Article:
Wednesday, November 7, 2012

Exam Cram and How I Contaminated #Toronto

I typically have less trouble with exams than tests. This year it feels as though all my knowledge has spilled out in my non sleep. On Monday I needed to re read all my notes AND the text to prepare. By Tuesday.

This wasn't cool because I worked that night and, as mentioned, was sick.

And so, because I'm a master procrastinator, I sat on the subway writing a blog post instead of reading.

I'm pretty sure we've had the procrastination conversation before.

This procrastinate thing is one of the reasons I only have a single novel in publication. A novel that took three weeks to write, five years to edit, and two years collecting dust to get published. My NaNo writing from 2011 was five years in the making. My Camp NaNo project is supposed to be the sequel to Unclean. Already I'm plotting the next installment in the Fall From Grace line - and I haven't finished the first yet.

Apparently I'm a forward thinker...

Today is Wednesday and I've been working on this post since Monday on the subway. So I will update while I wait for my coffee to brew.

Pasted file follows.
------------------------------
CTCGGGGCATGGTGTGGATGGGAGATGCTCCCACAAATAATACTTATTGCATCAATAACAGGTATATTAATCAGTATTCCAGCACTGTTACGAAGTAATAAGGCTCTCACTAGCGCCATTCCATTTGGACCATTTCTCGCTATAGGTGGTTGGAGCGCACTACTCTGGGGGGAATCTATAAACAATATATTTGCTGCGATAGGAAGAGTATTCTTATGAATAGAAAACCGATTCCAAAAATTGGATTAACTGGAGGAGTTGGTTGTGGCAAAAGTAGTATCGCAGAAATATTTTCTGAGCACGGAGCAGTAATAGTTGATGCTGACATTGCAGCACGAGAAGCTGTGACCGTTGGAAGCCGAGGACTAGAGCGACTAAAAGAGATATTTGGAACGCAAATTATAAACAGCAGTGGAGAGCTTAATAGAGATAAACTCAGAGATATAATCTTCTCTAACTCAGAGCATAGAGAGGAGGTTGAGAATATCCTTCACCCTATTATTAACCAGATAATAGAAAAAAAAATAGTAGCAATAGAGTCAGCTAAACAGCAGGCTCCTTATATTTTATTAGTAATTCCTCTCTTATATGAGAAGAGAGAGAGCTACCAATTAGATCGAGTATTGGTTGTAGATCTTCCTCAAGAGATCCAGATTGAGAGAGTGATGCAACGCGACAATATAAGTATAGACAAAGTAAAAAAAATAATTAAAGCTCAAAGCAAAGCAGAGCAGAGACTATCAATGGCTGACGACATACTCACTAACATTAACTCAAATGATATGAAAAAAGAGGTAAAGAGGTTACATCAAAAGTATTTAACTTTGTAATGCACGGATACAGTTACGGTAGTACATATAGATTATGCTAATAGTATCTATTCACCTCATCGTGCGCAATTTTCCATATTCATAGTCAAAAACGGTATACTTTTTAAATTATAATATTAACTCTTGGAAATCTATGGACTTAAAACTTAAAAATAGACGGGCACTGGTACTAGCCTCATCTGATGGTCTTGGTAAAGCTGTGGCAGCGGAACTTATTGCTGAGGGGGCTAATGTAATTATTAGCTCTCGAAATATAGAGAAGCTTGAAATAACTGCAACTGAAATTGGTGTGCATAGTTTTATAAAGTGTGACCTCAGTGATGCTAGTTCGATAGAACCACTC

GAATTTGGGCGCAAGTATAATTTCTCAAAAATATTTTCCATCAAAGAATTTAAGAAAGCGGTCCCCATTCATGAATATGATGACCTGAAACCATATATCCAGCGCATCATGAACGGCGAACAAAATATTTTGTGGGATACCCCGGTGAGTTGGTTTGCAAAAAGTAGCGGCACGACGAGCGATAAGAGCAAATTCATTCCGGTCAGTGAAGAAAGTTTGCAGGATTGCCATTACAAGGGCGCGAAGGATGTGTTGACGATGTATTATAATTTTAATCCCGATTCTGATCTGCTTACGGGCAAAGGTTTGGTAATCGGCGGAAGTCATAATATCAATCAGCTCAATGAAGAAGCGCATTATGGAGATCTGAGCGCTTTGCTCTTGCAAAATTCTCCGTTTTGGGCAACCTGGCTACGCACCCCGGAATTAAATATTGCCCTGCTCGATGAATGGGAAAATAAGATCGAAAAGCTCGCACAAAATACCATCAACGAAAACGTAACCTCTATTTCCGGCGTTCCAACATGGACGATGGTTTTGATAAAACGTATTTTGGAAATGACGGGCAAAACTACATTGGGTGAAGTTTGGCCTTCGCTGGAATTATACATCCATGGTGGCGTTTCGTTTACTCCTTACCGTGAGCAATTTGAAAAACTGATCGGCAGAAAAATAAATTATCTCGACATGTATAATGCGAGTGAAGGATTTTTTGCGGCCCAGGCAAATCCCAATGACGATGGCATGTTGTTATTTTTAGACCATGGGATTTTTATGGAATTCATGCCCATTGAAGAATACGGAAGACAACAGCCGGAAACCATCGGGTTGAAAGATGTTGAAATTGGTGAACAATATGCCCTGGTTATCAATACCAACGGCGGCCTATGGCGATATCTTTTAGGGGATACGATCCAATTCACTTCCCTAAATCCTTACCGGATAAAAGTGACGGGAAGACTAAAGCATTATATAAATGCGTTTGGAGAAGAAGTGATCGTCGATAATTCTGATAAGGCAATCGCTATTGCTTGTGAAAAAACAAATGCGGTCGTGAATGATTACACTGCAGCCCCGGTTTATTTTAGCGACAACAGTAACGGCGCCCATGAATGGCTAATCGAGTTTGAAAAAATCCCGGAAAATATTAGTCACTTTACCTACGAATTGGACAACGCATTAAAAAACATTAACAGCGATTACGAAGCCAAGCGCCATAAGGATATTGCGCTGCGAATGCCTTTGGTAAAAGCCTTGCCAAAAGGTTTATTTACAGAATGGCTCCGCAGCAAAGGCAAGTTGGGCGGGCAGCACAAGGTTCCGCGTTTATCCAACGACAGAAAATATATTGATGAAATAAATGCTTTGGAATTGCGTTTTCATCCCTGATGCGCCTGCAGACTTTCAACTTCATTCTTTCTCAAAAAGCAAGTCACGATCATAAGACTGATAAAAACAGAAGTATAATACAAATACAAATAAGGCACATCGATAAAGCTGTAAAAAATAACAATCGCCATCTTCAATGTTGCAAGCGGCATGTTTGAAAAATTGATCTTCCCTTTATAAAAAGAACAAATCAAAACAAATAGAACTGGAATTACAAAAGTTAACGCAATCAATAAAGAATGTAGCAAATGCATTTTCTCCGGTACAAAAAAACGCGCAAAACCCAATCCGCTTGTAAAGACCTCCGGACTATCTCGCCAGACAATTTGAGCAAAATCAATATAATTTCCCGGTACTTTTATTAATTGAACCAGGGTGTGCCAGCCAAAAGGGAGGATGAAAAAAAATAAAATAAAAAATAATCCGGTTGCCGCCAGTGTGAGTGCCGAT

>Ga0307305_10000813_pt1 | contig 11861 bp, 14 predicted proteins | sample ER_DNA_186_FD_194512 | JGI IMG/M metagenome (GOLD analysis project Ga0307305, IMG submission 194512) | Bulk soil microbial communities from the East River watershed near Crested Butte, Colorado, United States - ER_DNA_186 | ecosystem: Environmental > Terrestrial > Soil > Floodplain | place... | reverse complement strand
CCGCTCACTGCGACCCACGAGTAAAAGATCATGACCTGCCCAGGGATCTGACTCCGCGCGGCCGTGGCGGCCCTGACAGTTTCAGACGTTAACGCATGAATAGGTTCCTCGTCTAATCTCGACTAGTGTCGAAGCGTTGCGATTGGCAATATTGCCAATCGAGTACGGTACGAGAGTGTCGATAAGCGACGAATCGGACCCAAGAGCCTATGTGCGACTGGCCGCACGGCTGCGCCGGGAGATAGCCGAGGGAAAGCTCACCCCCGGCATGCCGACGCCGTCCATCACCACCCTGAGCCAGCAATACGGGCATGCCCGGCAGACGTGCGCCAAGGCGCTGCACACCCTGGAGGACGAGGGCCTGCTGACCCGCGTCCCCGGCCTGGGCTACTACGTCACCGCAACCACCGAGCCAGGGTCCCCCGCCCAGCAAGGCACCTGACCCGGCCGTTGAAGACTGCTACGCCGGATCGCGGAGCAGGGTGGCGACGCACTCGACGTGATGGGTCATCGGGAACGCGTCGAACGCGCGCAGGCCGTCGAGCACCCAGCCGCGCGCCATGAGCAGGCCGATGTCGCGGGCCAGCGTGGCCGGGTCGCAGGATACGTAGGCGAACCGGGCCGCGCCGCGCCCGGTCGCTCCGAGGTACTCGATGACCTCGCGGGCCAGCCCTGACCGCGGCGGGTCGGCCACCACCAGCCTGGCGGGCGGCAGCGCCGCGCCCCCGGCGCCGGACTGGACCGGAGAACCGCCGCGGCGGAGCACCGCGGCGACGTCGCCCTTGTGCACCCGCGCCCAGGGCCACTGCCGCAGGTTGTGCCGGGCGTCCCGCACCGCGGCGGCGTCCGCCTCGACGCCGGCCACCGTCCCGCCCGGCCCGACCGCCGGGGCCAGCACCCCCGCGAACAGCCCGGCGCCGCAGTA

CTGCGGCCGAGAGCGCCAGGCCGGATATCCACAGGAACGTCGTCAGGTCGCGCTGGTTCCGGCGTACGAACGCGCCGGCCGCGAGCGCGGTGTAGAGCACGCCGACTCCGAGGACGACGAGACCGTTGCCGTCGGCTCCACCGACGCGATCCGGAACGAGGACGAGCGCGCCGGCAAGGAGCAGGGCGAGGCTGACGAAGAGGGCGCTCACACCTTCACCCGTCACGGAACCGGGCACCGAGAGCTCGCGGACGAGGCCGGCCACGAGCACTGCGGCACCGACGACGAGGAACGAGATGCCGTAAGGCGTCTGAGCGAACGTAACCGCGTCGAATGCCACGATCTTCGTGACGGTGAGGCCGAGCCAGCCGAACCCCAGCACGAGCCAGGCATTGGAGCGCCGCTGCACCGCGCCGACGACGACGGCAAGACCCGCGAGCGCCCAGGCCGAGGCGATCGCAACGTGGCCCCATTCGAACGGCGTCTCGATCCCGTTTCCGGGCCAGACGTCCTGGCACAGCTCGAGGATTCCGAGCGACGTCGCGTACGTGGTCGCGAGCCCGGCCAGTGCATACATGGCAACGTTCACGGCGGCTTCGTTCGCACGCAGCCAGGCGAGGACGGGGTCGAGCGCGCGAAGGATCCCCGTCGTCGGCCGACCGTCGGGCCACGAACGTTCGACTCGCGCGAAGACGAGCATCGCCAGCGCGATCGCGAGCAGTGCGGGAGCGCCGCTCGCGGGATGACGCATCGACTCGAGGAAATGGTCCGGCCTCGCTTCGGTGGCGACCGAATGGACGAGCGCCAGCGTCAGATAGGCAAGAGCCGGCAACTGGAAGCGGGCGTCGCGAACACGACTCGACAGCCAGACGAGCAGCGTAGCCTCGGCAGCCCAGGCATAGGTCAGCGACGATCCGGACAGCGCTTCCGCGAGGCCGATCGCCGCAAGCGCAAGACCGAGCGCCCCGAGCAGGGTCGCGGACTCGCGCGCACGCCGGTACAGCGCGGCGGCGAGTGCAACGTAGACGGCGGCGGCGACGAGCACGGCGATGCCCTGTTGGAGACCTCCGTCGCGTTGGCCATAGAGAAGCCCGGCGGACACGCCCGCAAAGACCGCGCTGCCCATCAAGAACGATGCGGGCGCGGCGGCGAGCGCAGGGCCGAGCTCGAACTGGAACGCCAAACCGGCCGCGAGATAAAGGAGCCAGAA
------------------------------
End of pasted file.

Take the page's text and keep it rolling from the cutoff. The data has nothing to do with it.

Yesterday - exam day one - I left home feeling relatively confident that I would get to read up on passive and active transport - the only thing I was grossly uncomfortable with - when I arrived at school twenty minutes before I needed to be there.

Instead I arrived fifteen minutes late and didn't know passive transport from a wet noodle.

How does that happen?

My tardiness on exam day can be summarized by three words that any Torontonian will know:

Toronto Transit Commission.

Yes, my lovelies. The TTC had issues and several hundred people at the station - including yours truly - were delayed by thirty minutes before we could finally carry on.

I don't know about anyone else, but I personally can't handle being stuck in an overstuffed sardine can. I can't handle it at anytime, during flu season makes it worse. But this time I was the sick person trying not to cough all over the innocent sardines surrounding me.

The woman standing in front of me kept elbowing me in the chest. Not her fault, it was packed. The back of her head got coughed on, the doors opened, and fifty million germs went racing through the train, latching onto dozens of unsuspecting patrons. It was a virus's dream come true.

My mom always taught me to share. I hope she's proud.

Seriously though, I feel bad. Unfortunately, living in a sterile bubble and never leaving my room isn't an option for me at the moment. So off to places I go, and hopefully, I don't get elbowed again.

Eat your veggies!



  1. Omigosh! I would go crazy being trapped like many people and so many germs! Eep! Hope you don't get elbowed again! :)

  2. umm...not exactly the type of sharing I had in mind, but I'm glad you were listening while I tried to teach you SOMETHING!!